When will you look upon us and hear us?
When will you enlighten our eyes and show us your face?
When will you give yourself to us again? 

Look upon us, Lord, and hear us, 
enlighten us and show yourself to us.
Give yourself to us again that it may be well with us, 
for without you it is ill with us.
Have mercy on us, 
as we strive and labour to come to you, 
for without you we can do nothing well.
You have invited us to cry out, ‘Help us’:
I pray you, Lord, 
let me not sigh without hope, 
but hope and breathe again.

Let not my heart become bitter because of its desolation, 
but sweeten it with your consolation.
When I was hungry I began to seek you, Lord; 
do not let me go hungry away.
I came to you famished;
do not let me go from you unfed.
Poor, I have come to one who is rich, 
miserable, I have come to one who is merciful; 
do not let me return empty and despised.
If before I eat I sigh, 
after my sighs give me to eat.

Lord, I am so bent I can only look downwards, 
raise me, that I may look upwards.
My iniquities have gone over my head, 
they cover me and weigh me down 
like a heavy burden. 
Take this weight, this covering, from me, 
lest the pit close its mouth over me.
Let me discern your light,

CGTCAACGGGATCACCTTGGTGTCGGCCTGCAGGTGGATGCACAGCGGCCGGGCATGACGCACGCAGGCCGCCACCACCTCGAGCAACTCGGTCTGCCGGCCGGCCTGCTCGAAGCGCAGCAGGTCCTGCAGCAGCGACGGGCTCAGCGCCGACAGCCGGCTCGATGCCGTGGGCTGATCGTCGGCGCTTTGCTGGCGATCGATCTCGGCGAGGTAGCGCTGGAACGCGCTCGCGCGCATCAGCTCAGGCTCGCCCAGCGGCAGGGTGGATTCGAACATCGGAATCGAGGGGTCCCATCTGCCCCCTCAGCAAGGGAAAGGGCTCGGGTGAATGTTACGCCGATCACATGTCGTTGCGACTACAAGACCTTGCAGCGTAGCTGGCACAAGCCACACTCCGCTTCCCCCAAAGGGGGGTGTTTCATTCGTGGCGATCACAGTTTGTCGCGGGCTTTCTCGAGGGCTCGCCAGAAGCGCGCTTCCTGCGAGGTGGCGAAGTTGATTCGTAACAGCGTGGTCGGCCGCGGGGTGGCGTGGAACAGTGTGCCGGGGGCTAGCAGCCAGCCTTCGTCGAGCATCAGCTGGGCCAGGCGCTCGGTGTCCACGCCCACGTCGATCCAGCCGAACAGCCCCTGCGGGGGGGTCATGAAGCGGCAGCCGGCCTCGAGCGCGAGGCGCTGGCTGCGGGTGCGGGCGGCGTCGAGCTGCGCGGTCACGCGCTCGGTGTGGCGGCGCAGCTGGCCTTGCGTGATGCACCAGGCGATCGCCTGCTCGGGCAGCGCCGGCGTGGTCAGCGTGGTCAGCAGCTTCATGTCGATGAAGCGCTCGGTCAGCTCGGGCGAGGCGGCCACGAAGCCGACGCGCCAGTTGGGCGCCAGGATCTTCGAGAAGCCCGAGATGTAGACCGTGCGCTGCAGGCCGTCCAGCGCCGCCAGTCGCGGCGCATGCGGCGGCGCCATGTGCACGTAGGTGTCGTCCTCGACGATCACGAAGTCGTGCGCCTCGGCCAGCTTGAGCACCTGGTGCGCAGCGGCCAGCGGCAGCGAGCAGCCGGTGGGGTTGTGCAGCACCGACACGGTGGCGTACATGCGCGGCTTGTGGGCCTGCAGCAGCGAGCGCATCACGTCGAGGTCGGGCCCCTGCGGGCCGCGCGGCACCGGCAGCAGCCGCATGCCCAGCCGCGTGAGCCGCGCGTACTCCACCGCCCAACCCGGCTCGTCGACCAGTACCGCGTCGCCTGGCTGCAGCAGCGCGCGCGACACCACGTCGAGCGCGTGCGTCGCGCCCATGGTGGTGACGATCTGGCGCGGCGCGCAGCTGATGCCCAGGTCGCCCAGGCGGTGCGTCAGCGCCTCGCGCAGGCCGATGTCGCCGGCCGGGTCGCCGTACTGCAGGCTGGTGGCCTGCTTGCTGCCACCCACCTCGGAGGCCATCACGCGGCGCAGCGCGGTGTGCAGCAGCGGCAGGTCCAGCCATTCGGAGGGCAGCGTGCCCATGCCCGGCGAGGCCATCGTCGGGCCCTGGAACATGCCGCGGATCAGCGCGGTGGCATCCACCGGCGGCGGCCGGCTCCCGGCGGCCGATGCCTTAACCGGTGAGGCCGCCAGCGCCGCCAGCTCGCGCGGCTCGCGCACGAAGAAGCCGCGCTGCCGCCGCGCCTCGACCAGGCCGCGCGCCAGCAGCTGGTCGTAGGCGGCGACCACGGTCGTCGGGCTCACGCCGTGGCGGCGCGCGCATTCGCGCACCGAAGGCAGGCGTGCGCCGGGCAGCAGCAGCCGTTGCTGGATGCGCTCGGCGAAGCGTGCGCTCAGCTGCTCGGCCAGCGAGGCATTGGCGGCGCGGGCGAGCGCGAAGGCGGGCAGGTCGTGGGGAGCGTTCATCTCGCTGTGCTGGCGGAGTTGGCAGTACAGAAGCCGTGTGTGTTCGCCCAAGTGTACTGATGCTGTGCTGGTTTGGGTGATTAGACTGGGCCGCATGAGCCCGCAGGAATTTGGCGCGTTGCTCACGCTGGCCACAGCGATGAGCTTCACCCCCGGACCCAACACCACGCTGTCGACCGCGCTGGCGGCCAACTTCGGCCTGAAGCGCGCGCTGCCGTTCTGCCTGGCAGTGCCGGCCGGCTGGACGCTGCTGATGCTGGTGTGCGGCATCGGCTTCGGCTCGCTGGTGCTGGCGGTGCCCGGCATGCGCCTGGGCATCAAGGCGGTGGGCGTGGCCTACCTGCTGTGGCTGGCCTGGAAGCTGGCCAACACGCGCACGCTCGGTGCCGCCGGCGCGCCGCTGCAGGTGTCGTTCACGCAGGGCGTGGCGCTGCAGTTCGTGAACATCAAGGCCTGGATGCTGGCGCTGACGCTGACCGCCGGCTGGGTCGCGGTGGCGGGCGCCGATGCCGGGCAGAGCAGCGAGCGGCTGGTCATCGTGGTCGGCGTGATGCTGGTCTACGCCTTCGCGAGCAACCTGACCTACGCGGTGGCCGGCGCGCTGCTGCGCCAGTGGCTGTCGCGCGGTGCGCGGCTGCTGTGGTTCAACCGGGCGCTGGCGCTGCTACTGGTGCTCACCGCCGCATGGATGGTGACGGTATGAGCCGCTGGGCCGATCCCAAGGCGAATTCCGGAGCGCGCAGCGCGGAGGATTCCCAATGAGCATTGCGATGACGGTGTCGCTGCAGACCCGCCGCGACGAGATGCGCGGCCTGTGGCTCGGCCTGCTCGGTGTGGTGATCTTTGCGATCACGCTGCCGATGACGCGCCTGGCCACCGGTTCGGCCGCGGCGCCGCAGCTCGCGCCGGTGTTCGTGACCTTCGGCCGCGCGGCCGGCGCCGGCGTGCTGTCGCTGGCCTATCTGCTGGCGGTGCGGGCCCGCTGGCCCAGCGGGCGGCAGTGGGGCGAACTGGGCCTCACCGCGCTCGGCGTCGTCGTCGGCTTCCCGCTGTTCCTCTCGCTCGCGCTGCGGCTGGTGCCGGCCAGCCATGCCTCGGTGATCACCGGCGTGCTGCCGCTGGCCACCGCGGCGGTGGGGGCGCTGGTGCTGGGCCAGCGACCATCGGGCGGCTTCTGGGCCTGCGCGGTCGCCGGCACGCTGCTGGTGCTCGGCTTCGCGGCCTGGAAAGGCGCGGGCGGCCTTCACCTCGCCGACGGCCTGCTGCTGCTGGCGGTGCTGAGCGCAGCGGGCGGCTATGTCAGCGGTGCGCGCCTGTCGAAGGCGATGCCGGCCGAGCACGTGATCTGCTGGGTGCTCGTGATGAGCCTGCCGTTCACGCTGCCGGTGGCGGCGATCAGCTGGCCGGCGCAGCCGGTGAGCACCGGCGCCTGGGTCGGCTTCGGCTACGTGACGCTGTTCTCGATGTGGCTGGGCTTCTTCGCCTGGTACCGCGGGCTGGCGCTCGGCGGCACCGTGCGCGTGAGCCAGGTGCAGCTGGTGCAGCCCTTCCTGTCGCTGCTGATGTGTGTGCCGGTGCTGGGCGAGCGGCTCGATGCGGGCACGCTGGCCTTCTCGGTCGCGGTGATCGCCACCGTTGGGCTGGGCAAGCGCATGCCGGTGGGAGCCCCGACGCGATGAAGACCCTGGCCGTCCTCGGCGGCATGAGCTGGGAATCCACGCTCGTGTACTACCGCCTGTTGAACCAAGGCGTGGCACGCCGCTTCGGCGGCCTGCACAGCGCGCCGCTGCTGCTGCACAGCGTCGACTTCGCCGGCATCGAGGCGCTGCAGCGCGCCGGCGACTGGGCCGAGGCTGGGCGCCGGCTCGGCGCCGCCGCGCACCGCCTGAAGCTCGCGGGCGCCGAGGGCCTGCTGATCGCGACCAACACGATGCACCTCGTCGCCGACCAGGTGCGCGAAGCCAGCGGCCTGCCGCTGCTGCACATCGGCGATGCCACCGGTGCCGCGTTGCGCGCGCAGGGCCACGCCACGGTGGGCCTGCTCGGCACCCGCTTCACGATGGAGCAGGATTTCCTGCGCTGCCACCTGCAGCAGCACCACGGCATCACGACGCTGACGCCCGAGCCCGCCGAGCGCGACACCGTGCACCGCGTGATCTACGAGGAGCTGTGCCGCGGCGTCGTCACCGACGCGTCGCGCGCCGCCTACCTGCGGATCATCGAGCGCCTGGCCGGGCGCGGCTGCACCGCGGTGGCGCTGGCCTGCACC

whether from afar or from the depths.
Teach me to seek you, and as I seek you, 
show yourself to me, 
for I cannot seek you unless you show me how, 
and I will never find you 
unless you show yourself to me.
Let me seek you by desiring you, 
and desire you by seeking you; 
let me find you by loving you, 
and love you in finding you.

I confess, Lord, with thanksgiving, 
that you have made me in your image, 
so that I can remember you, 
think of you, and love you.
But that image is so worn and blotted out by faults, 
so darkened by the smoke of sin, 
that it cannot do that for which it was made, 
unless you renew and refashion it.
Lord, I am not trying to make my way to your height, 
for my understanding is in no way equal to that, 
but I do desire to understand a little of your truth 
which my heart already believes and loves.
I do not seek to understand so that I may believe, 
but I believe so that I may understand; 
and what is more,

I believe that unless I do believe I shall not understand.